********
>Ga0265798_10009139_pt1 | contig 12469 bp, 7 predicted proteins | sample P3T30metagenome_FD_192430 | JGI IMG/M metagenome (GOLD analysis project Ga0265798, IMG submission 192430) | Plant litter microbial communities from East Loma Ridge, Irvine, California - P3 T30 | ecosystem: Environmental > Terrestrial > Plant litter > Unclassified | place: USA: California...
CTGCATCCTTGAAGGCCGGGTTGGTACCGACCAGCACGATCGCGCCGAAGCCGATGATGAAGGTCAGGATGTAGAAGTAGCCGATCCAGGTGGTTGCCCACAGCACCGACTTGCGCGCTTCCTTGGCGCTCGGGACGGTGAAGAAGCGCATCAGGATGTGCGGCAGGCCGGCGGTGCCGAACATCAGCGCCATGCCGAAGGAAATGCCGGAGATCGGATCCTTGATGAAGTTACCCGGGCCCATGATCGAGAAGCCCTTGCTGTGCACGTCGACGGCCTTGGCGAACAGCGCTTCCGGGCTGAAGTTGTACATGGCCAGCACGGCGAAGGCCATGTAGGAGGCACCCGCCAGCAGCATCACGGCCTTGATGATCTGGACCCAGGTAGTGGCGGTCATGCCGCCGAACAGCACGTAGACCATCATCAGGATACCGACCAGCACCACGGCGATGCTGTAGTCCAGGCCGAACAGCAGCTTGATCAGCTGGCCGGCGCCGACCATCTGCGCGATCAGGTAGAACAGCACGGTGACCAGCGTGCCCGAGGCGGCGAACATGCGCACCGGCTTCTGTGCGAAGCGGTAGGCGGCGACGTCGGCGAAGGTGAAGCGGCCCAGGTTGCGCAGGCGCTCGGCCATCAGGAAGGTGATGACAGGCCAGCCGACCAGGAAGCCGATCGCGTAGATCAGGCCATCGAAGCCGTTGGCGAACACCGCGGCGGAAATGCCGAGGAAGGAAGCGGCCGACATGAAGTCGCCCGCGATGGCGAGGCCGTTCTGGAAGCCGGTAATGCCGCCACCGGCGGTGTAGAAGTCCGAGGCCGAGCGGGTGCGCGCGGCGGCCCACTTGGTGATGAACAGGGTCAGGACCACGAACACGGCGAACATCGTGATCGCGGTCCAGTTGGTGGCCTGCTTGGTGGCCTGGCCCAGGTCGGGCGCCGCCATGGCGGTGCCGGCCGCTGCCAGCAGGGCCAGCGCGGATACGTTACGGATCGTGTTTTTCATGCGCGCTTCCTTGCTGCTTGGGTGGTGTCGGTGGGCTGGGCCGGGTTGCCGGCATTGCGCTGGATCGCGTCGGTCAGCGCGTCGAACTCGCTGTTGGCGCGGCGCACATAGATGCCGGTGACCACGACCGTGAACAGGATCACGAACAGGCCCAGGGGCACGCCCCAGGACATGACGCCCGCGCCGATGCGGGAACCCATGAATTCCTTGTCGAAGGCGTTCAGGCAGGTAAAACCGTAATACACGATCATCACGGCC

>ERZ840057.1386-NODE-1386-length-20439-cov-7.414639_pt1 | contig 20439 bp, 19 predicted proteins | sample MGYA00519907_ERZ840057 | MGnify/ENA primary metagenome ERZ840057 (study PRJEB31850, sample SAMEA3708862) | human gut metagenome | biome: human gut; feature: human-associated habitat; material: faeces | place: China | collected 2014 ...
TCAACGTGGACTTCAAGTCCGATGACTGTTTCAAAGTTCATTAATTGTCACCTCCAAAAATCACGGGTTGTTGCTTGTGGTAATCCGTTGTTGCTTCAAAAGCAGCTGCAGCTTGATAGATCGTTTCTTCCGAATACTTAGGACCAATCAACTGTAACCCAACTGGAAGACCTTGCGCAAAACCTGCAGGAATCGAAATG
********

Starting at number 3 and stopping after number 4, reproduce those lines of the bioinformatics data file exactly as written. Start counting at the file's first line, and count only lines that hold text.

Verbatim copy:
>ERZ840057.1386-NODE-1386-length-20439-cov-7.414639_pt1 | contig 20439 bp, 19 predicted proteins | sample MGYA00519907_ERZ840057 | MGnify/ENA primary metagenome ERZ840057 (study PRJEB31850, sample SAMEA3708862) | human gut metagenome | biome: human gut; feature: human-associated habitat; material: faeces | place: China | collected 2014 ...
TCAACGTGGACTTCAAGTCCGATGACTGTTTCAAAGTTCATTAATTGTCACCTCCAAAAATCACGGGTTGTTGCTTGTGGTAATCCGTTGTTGCTTCAAAAGCAGCTGCAGCTTGATAGATCGTTTCTTCCGAATACTTAGGACCAATCAACTGTAACCCAACTGGAAGACCTTGCGCAAAACCTGCAGGAATCGAAATG